Close, Calm Contact
Updated: Jun 8, 2019
The day Dorian successfully had his teeth floated came following a year and a half when another equine dentist, a man, attempted it three times but Dorian would not allow him into his mouth. Dorian would pull back, jerk his head up, charge forward, shake his head violently until the dentist felt he was a danger to both of them.
After examining him, the vet, on the fourth try, said she was not going to administer sedation until I had him examined by the regular veterinarian. She felt something could be seriously amiss with him.
He was a racehorse (bred by Team Valor International) and got scoped a lot, so isn’t great with anyone trying to mess with his mouth. But he’s particularly not good with men. So, given that, I wasn’t sure what to think about the new vet’s concern about his health.
I thought about all this a good long while and finally, come spring, I made an appointment with the barn vet—Dr. Olivia—who did all manner of work on equines in two states. I looked into Dorian’s eyes, and had no doubt that there was not a thing wrong with him. We set an appointment for April, a week after his birthday.
In Dr. Olivia’s initial exam, he checked out fine physically and she administered the first dose of tranquilizer then inserted the speculum into his mouth, getting her three-foot electric grinding file plugged in and ready. Then she rinsed out his mouth well and felt along his back teeth saying they weren’t all that bad, but there were some sharp points that needed grinding down.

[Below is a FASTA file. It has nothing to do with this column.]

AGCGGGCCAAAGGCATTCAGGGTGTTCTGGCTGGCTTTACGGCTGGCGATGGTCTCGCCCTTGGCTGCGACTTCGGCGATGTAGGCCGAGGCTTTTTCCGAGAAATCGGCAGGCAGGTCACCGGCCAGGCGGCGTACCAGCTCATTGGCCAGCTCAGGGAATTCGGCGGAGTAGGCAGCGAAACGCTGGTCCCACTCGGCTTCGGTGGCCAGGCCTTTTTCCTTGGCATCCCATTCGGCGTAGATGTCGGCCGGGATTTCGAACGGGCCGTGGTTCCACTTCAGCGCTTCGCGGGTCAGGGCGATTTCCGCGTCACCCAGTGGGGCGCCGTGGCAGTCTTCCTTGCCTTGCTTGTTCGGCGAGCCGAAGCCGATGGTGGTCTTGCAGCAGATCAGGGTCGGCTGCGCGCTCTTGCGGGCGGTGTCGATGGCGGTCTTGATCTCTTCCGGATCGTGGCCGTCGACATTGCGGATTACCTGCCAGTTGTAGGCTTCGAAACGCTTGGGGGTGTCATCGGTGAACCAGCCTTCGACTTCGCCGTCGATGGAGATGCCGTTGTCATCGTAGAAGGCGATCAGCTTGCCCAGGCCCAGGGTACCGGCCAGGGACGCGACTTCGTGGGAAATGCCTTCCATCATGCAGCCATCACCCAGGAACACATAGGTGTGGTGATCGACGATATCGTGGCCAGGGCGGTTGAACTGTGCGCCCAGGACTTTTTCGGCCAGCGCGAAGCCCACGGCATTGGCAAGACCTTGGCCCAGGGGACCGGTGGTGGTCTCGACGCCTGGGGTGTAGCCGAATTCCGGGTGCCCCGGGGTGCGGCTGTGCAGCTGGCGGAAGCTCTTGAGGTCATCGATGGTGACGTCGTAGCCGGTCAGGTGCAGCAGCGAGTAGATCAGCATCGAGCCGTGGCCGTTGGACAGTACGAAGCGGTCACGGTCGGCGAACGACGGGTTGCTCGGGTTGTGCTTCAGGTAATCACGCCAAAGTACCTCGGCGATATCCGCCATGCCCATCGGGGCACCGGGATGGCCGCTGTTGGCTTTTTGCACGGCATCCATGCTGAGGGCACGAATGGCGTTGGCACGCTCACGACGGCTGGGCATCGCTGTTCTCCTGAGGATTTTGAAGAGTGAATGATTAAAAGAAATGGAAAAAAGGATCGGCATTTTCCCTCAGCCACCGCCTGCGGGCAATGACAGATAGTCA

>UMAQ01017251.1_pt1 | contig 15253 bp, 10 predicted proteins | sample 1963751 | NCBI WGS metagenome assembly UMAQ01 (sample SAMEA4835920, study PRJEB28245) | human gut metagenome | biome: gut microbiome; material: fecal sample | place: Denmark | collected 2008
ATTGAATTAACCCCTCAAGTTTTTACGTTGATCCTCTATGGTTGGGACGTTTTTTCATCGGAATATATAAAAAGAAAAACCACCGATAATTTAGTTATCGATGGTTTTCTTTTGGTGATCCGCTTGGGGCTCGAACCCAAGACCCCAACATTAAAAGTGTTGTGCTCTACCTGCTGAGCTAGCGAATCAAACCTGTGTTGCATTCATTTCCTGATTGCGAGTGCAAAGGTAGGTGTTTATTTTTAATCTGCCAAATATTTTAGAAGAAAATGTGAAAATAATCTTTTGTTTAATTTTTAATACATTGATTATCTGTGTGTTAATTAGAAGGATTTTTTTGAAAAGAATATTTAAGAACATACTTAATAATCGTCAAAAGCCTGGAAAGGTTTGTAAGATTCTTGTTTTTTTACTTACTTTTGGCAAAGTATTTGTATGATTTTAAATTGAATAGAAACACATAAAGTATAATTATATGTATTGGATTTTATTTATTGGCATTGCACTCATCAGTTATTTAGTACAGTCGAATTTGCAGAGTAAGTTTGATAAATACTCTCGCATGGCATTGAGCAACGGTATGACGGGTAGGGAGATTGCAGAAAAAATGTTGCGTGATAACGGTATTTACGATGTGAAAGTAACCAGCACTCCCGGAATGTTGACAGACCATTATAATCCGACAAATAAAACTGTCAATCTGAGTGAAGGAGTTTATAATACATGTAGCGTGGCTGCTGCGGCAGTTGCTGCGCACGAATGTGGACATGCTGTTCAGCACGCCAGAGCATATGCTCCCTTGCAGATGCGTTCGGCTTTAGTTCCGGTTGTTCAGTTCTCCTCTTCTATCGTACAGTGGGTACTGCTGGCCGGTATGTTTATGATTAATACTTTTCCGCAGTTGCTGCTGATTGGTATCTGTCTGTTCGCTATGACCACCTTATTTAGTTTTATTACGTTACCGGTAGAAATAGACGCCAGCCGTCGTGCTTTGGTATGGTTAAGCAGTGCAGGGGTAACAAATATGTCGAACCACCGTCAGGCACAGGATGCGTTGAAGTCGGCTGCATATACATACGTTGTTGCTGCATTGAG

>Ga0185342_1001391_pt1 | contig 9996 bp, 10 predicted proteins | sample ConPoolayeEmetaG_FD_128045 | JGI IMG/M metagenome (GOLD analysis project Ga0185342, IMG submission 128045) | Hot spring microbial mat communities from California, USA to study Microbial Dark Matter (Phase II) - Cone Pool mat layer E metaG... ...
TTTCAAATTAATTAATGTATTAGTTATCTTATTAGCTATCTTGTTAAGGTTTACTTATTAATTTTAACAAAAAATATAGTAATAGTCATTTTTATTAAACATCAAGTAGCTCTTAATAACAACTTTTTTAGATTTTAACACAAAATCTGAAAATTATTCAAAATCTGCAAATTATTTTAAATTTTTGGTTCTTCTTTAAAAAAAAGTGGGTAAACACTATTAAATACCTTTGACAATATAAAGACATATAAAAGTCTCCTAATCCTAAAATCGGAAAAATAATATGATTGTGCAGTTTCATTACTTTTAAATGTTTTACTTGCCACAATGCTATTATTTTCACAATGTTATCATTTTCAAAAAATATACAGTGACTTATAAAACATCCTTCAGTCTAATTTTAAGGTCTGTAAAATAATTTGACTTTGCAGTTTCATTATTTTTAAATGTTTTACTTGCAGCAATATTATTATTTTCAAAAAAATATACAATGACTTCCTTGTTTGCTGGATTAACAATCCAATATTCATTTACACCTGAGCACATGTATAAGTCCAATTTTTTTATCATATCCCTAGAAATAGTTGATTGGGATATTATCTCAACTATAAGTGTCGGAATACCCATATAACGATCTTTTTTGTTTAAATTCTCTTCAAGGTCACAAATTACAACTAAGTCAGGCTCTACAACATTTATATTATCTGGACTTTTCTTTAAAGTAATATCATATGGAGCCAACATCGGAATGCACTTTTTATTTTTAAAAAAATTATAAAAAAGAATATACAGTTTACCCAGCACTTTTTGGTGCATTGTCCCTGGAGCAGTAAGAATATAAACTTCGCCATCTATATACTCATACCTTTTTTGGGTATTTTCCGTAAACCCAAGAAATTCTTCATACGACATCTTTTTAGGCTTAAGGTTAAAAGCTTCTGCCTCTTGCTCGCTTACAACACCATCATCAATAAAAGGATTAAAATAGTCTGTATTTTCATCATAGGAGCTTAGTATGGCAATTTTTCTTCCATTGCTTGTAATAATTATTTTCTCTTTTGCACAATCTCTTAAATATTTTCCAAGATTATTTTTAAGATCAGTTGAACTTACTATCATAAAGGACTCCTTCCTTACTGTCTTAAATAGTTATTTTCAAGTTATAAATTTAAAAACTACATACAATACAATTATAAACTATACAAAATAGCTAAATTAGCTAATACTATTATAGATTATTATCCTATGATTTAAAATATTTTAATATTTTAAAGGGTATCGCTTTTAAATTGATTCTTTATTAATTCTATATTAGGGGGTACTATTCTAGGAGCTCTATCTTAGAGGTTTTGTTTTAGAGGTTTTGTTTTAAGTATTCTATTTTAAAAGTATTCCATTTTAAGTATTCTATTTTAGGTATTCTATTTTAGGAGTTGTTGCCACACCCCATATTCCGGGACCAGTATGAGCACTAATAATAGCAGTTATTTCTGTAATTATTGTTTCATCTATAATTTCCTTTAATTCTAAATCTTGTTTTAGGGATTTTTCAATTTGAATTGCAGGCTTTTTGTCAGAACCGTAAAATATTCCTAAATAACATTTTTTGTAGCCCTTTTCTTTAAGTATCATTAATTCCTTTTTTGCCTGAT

But Dorian was having nothing to do with that whining silver power tool getting near his mouth. His head flew up, and though I hung on to the halter and to the strap on the speculum, neither Dr. Olivia nor I could get him to hold still long enough to get the tool in his mouth. So, another dose of meds and a heart check, a blindfold on him, and we both tried again.
Still, nothing doing. Dorian was lunging a bit, pretty knocked out, but he still wouldn’t let Dr. Olivia into his mouth. She took a step back and we talked about it.
She said she wanted to try a bit of Ace—she’d already given him two other types of tranquilizers. Dr. Olivia said if the Ace didn’t work, she’d have to lay him down and put him on ketamine at a later date, which I really didn’t want to do. Who knows what might happen with the drug they give for surgery—he might never come out of it
So, I agreed and Dorian got dose number three.
After the shot, his knees buckled, but he stood his ground. I literally held his head in my arms while she got the power tool into his mouth and that horrible whining sound began.
Horses’ heads weigh are about 10% of their body weight. I was holding up 120 pounds! I had to brace both my legs and keep my arms around and under him. Dr. Olivia made quick work of it, rinsing the tool three times. In about 15 minutes he was done, thank goodness.
The strong connectedness we experience with horses originates in the truth that we’re all more than we appear on the surface.
She helped me get him into his stall and he nearly fell over once, but he stood there, leaning against the side with his head nearly touching the shavings. He was sweating like mad, and having a bit of hard time breathing.
Once I got him situated with his head resting against the front of the stall and his body leaning on the side, I mucked out the stuff he’d left behind the night before and then knelt by his head, which was still nearly touching the floor. I whispered to him, just letting him know I was there and then went about the stall mucking.
I talk to him a lot like this and he always listens. And it always, always has a healing effect.